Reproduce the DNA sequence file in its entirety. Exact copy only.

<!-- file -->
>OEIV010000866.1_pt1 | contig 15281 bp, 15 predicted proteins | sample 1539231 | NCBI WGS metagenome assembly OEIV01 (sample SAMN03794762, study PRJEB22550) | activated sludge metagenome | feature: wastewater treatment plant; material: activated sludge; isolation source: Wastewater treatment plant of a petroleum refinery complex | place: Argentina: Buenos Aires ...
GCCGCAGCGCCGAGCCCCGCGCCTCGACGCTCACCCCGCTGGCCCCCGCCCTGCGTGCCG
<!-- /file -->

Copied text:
>OEIV010000866.1_pt1 | contig 15281 bp, 15 predicted proteins | sample 1539231 | NCBI WGS metagenome assembly OEIV01 (sample SAMN03794762, study PRJEB22550) | activated sludge metagenome | feature: wastewater treatment plant; material: activated sludge; isolation source: Wastewater treatment plant of a petroleum refinery complex | place: Argentina: Buenos Aires ...
GCCGCAGCGCCGAGCCCCGCGCCTCGACGCTCACCCCGCTGGCCCCCGCCCTGCGTGCCG